ways were not such as to endear him to the masses. He was a man of rather more
than ordinary talent, active and persevering; was a Wellsboro man in contradistinc-
tion from a Willardsburg man, and consequently had enemies in such men as Uriah
Spencer and WilUam Willard, who were active advocates of the removal of the
county seat to Willardsburg, now Tioga borough, and in those days, as now, it was
not always safe to rely implicitly on what one enemy said of another.

"Mr. Smith came into the village near or before 1820. He was the first
teacher in the "Wellsboro Academy. His school was not classical. Mr. Lowrey, a
graduate of Yale, was the first classical teacher regularly employed by the trustees.
There must have been a good deal of fun in school keeping at that early time,
for Mr. Smith had an inexhaustible fund of very amusing school-keeping anecdotes.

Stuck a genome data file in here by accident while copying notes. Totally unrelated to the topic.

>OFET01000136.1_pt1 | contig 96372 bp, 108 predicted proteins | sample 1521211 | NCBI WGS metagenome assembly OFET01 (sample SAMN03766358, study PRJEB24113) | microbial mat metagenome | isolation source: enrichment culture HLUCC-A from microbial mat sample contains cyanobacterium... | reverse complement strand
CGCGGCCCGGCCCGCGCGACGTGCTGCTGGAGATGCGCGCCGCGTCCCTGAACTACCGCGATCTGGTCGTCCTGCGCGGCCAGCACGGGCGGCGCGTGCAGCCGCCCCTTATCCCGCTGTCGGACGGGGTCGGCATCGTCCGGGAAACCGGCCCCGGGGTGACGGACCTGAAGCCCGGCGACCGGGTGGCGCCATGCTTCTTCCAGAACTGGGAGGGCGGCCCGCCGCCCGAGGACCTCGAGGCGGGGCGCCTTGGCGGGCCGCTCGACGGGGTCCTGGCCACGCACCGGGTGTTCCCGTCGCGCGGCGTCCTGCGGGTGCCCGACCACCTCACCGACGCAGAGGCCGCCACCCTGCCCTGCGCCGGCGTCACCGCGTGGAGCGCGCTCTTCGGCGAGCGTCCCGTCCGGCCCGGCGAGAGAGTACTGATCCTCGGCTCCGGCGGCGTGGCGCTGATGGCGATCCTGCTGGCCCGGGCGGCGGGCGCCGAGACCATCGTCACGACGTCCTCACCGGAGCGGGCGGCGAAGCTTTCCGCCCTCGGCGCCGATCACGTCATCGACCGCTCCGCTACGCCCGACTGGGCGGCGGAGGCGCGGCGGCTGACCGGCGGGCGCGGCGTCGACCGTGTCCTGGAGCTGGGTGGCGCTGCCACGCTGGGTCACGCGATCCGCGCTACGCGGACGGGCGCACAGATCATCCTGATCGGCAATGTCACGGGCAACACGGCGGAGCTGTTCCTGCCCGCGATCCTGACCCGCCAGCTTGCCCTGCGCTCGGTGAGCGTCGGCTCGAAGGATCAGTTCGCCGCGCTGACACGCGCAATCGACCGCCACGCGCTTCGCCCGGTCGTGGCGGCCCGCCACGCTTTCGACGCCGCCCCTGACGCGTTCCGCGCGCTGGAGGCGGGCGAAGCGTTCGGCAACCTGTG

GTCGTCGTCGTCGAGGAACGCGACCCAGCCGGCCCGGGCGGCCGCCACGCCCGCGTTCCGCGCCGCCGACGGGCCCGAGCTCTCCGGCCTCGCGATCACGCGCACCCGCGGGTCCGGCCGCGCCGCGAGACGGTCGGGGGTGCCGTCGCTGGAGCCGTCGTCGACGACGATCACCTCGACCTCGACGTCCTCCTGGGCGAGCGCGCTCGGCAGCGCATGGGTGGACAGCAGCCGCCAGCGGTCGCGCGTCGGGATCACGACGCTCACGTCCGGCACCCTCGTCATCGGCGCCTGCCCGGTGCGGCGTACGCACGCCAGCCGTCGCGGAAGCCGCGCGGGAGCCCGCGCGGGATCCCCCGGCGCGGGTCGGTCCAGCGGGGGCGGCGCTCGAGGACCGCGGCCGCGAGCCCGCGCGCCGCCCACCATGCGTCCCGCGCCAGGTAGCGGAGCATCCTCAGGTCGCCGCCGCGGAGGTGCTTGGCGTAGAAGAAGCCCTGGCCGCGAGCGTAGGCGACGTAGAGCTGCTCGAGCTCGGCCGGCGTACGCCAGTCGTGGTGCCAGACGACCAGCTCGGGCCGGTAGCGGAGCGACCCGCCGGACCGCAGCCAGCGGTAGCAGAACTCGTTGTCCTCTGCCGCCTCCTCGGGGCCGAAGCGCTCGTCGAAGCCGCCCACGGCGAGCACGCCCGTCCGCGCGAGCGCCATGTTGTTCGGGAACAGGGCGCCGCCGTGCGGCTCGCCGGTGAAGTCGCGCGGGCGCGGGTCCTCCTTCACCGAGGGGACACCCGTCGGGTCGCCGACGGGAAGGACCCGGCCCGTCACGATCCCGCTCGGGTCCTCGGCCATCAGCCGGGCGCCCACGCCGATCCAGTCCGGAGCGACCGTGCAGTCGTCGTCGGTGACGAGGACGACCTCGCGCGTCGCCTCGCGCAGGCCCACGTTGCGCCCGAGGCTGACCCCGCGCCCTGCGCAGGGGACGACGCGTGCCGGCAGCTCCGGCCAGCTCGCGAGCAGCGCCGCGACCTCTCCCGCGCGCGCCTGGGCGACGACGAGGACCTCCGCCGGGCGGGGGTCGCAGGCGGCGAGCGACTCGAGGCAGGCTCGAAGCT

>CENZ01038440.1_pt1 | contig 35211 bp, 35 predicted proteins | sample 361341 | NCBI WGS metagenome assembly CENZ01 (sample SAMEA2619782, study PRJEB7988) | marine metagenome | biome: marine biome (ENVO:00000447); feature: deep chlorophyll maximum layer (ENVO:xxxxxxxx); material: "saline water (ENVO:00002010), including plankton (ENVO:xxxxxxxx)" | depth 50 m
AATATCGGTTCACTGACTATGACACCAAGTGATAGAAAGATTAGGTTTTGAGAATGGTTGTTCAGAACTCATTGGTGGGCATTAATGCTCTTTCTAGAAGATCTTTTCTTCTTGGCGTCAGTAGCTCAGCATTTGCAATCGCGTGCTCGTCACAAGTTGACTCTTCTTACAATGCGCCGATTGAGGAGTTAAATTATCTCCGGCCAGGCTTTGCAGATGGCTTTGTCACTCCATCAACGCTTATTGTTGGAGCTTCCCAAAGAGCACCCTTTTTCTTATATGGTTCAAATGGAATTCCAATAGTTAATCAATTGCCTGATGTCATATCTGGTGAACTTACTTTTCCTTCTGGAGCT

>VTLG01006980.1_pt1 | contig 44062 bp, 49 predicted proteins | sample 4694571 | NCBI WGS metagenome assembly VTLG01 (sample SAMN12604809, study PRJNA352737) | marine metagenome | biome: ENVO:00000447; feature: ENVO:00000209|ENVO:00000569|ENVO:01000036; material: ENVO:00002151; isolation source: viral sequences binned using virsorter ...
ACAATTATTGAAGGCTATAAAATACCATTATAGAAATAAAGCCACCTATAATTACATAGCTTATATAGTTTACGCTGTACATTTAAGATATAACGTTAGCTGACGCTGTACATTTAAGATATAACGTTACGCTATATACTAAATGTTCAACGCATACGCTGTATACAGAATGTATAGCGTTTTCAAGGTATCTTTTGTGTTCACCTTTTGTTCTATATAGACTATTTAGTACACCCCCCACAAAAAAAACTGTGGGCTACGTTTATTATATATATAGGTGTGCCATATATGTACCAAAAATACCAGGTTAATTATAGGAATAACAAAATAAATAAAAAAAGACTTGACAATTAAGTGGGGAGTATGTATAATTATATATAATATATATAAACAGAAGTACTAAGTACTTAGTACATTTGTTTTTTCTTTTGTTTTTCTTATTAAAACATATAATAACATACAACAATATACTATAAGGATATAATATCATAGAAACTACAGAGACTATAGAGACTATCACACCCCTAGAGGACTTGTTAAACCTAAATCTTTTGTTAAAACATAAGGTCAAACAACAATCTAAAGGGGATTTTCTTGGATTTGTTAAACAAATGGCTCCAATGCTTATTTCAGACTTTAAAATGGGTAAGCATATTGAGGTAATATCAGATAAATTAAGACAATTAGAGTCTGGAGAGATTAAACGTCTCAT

His system of managing his children was the very reverse of the system of the other
two families mentioned above. His motto was, 'let 'em run; they will come out all
right in the end.' Well, most of his did 'run,' and most of them came out right in
the end; but the one that didn't run came out ahead. The exception of Mr. Smith's
family does not lessen the value of the precept, 'guard well the ways of your
children.'

"In calling up to memory the old personages that lived in Wellsboro, in 1838,
one could hardly fail to remember 'Old Mr. Eoyal Cole' and his worthy companion,
'Old Mrs. Cole,' and that would bring to mind the old frame building, the Cole house,
situated just below Walter Sherwood's. It was, however, torn down many years ago
to make room for a better building. Mr. and Mrs. Cole were the parents of Mrs.